Print comparison

is it possible to print the comparison given as parameter in a method?

something like this:

mi(4==3)
def mi(param)
I want to know here that the param was 4==3
end

I know that I could pass mi(“4==3”) and in the method use eval(param)
but that’s not possible in my case, I need to give a real comparison.

On Thu, Feb 10, 2011 at 7:35 AM, Mario R. [email protected] wrote:

I know that I could pass mi(“4==3”) and in the method use eval(param)
but that’s not possible in my case, I need to give a real comparison.

mi(4==3) sees the 4==3 evaluated before #mi is called. So, the method
call ends up being mi(false).

Consider the following:

def mi(bool)
puts bool
end

mi(4==3)

If you look at the AST that is generated from that code, this is what
you get:

s(:block,
s(:defn,
:mi,
s(:args, :bool),
s(:scope, s(:block, s(:call, nil, :puts, s(:arglist, s(:lvar,
:bool)))))),
s(:call,
nil,
:mi,
s(:arglist, s(:call, s(:lit, 4), :==, s(:arglist, s(:lit, 3))))))

Pay particular attention to the second part. I have reformatted it to
emphasize a few things:

s(:call, nil, :mi,
s(:arglist,
s(:call, s(:lit, 4), :==,
s(:arglist, s(:lit, 3))))))

Look at the 3rd and 4th lines there. The #== method is being called on
4, with an arglist composed of 3. That method call happens first, and
the result of it is the argument placed into the #mi method call’s
arglist.

Depending on your actual use case, and on the ruby version that you
are using, you may be about to use ParseTree (gem install ParseTree)
to get the information that you want, but you might get better
guidance if you explain what your goal in wanting to do this actually
is.

Kirk H.
Software Engineer
Engine Y.

Well what I need to do is simple I need to store the comparison in a log
file and use the result of the comparison to return true or false on
that method.

Kirk H. wrote in post #980846:

I have to deal directly with the comparison and not with literals
because a third party is calling my log method and they are not going to
change the calls and they will be passing comparisons all time instead
of literals.

Josh C. wrote in post #980886:

On Thu, Feb 10, 2011 at 8:35 AM, Mario R. [email protected] wrote:

I know that I could pass mi(“4==3”) and in the method use eval(param)
but that’s not possible in my case, I need to give a real comparison.

Why isn’t it possible? I’ll assume because you aren’t dealing with
literals,
so you need to pass the references to the actual objects. If so, you
could
also pass the binding:

Person = Struct.new :name , :age do
def <=>(person)
age <=> person.age
end
include Comparable
end

bill = Person.new ‘Bill’ , 25
jenn = Person.new ‘Jenn’ , 17
carl = Person.new ‘Carl’ , 25

def mi( comparison , binding )
log comparison
eval comparison , binding
end

alias :log :puts

binding: http://ruby-doc.org/core/classes/Kernel.html#M001448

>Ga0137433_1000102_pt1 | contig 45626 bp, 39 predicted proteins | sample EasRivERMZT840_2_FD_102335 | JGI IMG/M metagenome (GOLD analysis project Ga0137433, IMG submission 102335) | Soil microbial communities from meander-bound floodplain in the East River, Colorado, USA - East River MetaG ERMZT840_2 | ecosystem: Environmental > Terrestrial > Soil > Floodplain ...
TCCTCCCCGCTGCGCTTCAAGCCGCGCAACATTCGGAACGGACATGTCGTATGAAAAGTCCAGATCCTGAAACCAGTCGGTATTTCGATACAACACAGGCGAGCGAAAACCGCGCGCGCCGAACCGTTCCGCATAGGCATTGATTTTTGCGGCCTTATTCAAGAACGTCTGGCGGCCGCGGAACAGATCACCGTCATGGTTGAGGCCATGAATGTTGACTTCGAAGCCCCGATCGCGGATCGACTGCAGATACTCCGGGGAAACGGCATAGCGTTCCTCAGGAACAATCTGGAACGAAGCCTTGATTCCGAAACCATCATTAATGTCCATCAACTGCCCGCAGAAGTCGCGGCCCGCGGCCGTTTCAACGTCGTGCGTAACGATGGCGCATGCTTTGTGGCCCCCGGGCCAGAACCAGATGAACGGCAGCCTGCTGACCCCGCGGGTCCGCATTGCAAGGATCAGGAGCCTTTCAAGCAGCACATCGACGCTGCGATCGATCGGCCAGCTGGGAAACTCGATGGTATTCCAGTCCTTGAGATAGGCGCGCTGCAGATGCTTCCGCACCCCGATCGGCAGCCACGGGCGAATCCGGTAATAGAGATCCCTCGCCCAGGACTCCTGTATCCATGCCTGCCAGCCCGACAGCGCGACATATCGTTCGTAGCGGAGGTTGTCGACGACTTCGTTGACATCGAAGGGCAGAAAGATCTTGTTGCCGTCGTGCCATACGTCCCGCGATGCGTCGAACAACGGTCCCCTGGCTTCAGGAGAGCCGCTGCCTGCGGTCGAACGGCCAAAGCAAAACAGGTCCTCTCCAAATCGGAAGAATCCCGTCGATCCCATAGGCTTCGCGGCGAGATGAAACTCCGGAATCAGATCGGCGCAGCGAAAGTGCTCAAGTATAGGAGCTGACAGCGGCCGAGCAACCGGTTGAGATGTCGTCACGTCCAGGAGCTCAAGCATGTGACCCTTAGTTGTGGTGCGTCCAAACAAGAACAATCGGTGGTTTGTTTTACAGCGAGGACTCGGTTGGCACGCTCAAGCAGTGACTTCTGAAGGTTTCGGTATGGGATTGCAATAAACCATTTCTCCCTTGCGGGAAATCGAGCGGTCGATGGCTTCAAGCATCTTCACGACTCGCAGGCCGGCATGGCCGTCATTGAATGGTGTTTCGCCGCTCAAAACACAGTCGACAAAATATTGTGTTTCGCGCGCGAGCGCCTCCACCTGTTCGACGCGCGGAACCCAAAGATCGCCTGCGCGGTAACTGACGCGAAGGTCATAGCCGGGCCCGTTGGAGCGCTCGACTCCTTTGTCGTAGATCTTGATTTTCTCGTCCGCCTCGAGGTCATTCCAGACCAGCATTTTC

mi “bill == jenn” , binding # => false
mi “bill == carl” , binding # => true
mi “jenn == carl” , binding # => false

logged:

>> bill == jenn

>> bill == carl

>> jenn == carl

And as always, with eval, be careful: know where your input code is
coming
from, and be sure you can trust that source.

On Thu, Feb 10, 2011 at 10:22 AM, Mario R. [email protected] wrote:

I have to deal directly with the comparison and not with literals
because a third party is calling my log method and they are not going to
change the calls and they will be passing comparisons all time instead
of literals.

I’m repeating myself, but…

a == b

can be rewritten as

a.==(b)

It’s just calling the #== method on ‘a’.

mi(4==3)

is the same thing as

mi(4.==(3))

When your #mi method is called, it ends up looking something like this:

s(:call, nil, :mi, s(:arglist, s(:false)))

i.e. it gets ‘false’ as it’s sole argument.

There is no good solution to what you want to do.

A very bad solution might be something like this:

irb(main):001:0> class Fixnum
irb(main):002:1> def ==(val)
irb(main):003:2> $last_comparison = [self, :==, val]
irb(main):004:2> super
irb(main):005:2> end
irb(main):006:1> end
=> nil
irb(main):007:0> 1 == 2
=> false
irb(main):008:0> $last_comparison
=> [1, :==, 2]

i.e. override each of the methods on the objects that will be involved
in the comparisons to record their calls.

Then in your #mi method, you can use that record.

It’s bad because you should always be very reluctant to start changing
the operation of core things like comparison methods on Fixnum, but it
would achieve your goal.

Kirk H.
Software Engineer
Engine Y.

Something you could consider is passing a block:

def mi(&blk)
res = blk.call
end

mi { 4 == 3}

But that would only help if you were running in a Ruby environment where
you could convert the block back into its AST.

Or have a look at how rspec does it:

4.should == 3

That is, define Object#should which returns a wrapper object which
implements the comparison plus whatever side effects you want.

thanks a lot for your help

Kirk H. wrote in post #980912:

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